Infill Development Still a Tricky Proposition
Bartley Kives reports from Winnipeg, where the city is wrestling with a desire to add more infill.
Kives traces the controversy back to 2016, when the city introduced impact fees, also known as growth fees. "The fees apply to new developments in some outlying neighbourhoods of Winnipeg," explains Kives. "Developers dislike them — a legal challenge against Winnipeg's authority to levy the charges is still winding its way through the courts at the speed of a large and heavily sedated sloth."
Winnipeg Mayor Brian Bowman has been a big supporter of impact fees, arguing that the city needs revenue to fund the infrastructure that supports the city's expansion. Still, the impact fees haven't generated any spending, despite raising $11 million, because of the ongoing court case.
A city plan to roll out the impact fees to older parts of the city, subject to infill development, also raises question about the goals of the fee program. "In theory, growth fees disincentivize urban sprawl — which is costly for cities — and make development in older neighbourhoods more attractive," explains Kives.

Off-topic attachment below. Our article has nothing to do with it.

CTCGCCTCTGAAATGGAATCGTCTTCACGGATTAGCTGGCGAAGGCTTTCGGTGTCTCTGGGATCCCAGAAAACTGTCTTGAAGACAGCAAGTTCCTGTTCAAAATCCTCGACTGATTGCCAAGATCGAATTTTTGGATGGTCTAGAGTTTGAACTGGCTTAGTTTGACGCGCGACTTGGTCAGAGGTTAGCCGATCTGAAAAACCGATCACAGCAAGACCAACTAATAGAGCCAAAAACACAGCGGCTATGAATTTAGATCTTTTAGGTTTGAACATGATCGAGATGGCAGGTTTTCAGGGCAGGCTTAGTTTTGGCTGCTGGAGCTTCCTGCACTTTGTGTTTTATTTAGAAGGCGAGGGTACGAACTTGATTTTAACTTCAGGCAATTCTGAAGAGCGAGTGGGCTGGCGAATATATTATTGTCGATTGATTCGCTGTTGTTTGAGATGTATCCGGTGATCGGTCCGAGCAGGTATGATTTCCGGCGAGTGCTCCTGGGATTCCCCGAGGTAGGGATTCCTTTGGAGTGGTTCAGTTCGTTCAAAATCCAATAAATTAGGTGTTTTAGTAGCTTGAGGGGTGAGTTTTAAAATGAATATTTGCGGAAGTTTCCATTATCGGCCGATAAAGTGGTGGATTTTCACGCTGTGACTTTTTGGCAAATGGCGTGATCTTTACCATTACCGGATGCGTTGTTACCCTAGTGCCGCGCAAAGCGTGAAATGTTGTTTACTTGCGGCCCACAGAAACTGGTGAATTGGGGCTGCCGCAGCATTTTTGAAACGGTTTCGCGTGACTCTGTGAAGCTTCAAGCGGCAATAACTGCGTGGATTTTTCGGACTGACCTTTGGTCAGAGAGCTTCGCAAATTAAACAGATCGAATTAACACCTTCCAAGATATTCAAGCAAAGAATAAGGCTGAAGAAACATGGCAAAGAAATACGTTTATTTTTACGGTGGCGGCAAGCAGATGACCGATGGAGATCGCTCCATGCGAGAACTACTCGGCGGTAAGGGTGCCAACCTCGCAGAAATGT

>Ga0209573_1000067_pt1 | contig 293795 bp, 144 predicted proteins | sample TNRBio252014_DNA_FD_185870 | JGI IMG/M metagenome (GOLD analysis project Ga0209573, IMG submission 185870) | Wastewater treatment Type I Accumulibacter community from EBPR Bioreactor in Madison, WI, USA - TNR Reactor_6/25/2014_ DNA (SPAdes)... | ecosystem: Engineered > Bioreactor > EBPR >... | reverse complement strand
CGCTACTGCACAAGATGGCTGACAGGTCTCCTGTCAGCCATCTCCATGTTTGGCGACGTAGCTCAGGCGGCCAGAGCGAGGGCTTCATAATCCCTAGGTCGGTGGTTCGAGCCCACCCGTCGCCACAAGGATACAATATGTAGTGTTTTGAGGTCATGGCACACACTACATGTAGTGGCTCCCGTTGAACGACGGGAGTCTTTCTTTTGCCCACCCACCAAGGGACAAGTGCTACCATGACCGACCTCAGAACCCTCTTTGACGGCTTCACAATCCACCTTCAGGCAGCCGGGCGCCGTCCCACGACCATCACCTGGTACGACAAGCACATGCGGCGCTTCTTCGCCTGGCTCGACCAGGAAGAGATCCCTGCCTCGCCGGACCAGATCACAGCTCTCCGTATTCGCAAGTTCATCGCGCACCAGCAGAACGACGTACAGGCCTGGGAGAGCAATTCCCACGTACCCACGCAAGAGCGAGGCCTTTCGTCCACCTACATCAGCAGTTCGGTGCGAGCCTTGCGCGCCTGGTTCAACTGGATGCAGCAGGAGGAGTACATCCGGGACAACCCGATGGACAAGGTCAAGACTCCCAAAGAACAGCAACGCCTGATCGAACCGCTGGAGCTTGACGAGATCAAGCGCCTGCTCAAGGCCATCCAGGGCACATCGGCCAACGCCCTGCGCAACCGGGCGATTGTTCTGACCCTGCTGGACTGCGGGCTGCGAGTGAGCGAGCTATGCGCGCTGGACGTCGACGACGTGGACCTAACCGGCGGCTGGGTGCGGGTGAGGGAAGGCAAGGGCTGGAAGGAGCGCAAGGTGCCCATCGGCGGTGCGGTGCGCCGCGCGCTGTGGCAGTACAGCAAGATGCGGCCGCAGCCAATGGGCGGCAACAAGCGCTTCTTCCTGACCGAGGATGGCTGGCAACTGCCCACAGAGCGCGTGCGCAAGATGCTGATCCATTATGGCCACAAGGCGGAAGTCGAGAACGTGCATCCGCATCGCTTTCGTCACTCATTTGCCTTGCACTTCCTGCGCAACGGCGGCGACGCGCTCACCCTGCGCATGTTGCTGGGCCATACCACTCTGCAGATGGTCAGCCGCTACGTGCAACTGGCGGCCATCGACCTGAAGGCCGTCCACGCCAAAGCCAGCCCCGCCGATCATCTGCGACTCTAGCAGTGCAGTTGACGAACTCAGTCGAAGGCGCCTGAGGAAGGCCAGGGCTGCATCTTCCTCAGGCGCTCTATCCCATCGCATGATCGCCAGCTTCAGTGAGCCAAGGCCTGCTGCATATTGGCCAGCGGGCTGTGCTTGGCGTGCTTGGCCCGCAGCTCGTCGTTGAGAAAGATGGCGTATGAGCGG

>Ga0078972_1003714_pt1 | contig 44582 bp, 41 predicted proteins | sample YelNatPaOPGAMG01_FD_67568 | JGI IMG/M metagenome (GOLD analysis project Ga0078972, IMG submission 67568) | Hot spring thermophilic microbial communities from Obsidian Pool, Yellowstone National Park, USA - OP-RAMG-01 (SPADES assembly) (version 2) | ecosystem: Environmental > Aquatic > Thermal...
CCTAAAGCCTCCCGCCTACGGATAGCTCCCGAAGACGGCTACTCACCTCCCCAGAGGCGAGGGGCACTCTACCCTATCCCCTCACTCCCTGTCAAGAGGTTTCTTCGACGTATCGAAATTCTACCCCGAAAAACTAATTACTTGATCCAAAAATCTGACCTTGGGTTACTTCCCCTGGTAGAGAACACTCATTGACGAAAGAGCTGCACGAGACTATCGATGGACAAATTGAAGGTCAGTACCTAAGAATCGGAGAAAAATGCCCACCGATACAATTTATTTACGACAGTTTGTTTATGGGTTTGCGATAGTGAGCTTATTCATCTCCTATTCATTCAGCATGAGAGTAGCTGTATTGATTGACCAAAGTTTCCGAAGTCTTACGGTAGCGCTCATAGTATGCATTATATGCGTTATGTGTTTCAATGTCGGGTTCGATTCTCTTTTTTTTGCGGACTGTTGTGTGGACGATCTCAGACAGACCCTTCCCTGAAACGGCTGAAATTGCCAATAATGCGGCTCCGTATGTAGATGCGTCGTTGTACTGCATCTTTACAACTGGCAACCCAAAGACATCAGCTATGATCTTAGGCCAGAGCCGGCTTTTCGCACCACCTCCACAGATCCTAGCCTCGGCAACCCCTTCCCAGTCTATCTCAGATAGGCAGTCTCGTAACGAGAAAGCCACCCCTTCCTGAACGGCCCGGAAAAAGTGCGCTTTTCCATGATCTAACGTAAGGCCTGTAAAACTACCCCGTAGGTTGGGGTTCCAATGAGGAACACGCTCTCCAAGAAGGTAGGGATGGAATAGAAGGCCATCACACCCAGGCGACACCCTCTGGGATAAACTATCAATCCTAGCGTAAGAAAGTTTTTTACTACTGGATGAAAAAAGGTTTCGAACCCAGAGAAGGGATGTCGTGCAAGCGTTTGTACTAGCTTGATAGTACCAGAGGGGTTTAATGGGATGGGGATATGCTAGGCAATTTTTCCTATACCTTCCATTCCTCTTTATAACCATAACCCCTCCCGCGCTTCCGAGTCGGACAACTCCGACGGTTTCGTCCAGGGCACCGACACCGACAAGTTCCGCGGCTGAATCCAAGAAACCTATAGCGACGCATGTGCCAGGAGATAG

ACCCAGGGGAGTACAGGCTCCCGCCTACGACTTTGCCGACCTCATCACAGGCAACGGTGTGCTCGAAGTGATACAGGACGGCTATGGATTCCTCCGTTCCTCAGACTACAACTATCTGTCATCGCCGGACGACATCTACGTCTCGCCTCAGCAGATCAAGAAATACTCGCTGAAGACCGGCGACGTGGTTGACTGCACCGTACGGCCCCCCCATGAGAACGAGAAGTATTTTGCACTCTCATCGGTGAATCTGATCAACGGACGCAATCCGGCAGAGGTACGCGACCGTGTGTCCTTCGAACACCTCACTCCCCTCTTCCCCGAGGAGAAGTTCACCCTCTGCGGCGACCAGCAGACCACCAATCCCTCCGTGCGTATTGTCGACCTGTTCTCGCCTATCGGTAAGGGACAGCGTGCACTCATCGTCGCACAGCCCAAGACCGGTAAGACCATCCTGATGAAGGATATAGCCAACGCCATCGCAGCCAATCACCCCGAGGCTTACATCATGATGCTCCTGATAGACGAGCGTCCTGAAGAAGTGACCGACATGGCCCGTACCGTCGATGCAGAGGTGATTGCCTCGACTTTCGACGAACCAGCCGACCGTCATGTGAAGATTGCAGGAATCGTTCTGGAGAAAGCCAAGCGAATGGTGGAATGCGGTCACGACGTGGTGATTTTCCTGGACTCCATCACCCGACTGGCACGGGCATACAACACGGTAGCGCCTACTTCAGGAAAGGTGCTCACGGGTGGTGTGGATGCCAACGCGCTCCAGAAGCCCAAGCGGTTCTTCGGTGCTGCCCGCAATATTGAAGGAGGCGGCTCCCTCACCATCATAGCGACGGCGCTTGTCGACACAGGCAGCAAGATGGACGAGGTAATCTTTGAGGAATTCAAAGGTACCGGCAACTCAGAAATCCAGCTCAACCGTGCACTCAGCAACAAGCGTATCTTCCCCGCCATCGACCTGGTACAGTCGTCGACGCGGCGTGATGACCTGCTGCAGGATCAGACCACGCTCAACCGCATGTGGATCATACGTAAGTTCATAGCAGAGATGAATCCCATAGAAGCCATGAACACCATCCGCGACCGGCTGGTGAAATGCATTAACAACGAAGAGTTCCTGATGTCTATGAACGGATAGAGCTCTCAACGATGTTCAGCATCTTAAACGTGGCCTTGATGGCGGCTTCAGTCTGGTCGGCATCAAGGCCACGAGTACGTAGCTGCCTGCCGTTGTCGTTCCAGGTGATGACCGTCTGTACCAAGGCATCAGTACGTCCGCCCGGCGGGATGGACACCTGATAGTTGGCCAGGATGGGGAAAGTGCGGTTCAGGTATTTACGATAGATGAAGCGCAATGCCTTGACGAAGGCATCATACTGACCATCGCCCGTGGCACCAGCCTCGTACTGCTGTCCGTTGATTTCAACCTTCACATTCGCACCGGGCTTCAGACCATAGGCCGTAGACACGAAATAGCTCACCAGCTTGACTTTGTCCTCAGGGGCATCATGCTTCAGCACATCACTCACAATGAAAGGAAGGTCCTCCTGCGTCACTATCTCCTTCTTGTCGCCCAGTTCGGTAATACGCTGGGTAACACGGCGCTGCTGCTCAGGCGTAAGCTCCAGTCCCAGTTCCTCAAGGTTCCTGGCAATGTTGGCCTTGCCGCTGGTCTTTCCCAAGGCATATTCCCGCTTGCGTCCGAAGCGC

Taxing infill developments would spread the disincentive around. "To urban planning nerds, it may seem counterproductive to apply growth fees to infill development, which is the type of growth cities all over North America are trying to encourage."
There's at least one voice in power in the city who thinks infill projects are burdensome enough on the city's resources to warrant an impact fee, City council property chair Brian Mayes. "Mayes said he's not convinced infill pays for itself. On Friday, he said any increase in population results in greater stresses on Winnipeg's sewage-treatment system, for starters," reports Kives.
Set against that political backdrop, the city is also preparing new infill guidelines, designed to help new developments blend in to the existing urban fabric.